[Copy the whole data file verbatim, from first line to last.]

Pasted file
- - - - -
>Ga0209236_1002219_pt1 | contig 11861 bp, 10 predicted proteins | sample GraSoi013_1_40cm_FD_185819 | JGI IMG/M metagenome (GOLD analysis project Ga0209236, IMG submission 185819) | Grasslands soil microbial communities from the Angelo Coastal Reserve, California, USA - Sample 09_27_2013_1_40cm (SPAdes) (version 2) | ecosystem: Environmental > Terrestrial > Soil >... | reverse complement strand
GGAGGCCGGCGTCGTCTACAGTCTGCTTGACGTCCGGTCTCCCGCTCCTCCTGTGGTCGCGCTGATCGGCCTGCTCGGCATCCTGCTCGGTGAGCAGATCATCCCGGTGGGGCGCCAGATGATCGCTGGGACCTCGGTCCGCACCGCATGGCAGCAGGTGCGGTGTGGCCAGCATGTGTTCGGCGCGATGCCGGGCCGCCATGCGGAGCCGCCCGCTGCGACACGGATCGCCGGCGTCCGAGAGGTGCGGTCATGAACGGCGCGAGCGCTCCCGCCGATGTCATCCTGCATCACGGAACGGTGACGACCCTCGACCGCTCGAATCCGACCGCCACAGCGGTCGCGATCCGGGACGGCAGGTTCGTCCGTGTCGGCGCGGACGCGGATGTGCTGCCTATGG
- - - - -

>Ga0209236_1002219_pt1 | contig 11861 bp, 10 predicted proteins | sample GraSoi013_1_40cm_FD_185819 | JGI IMG/M metagenome (GOLD analysis project Ga0209236, IMG submission 185819) | Grasslands soil microbial communities from the Angelo Coastal Reserve, California, USA - Sample 09_27_2013_1_40cm (SPAdes) (version 2) | ecosystem: Environmental > Terrestrial > Soil >... | reverse complement strand
GGAGGCCGGCGTCGTCTACAGTCTGCTTGACGTCCGGTCTCCCGCTCCTCCTGTGGTCGCGCTGATCGGCCTGCTCGGCATCCTGCTCGGTGAGCAGATCATCCCGGTGGGGCGCCAGATGATCGCTGGGACCTCGGTCCGCACCGCATGGCAGCAGGTGCGGTGTGGCCAGCATGTGTTCGGCGCGATGCCGGGCCGCCATGCGGAGCCGCCCGCTGCGACACGGATCGCCGGCGTCCGAGAGGTGCGGTCATGAACGGCGCGAGCGCTCCCGCCGATGTCATCCTGCATCACGGAACGGTGACGACCCTCGACCGCTCGAATCCGACCGCCACAGCGGTCGCGATCCGGGACGGCAGGTTCGTCCGTGTCGGCGCGGACGCGGATGTGCTGCCTATGG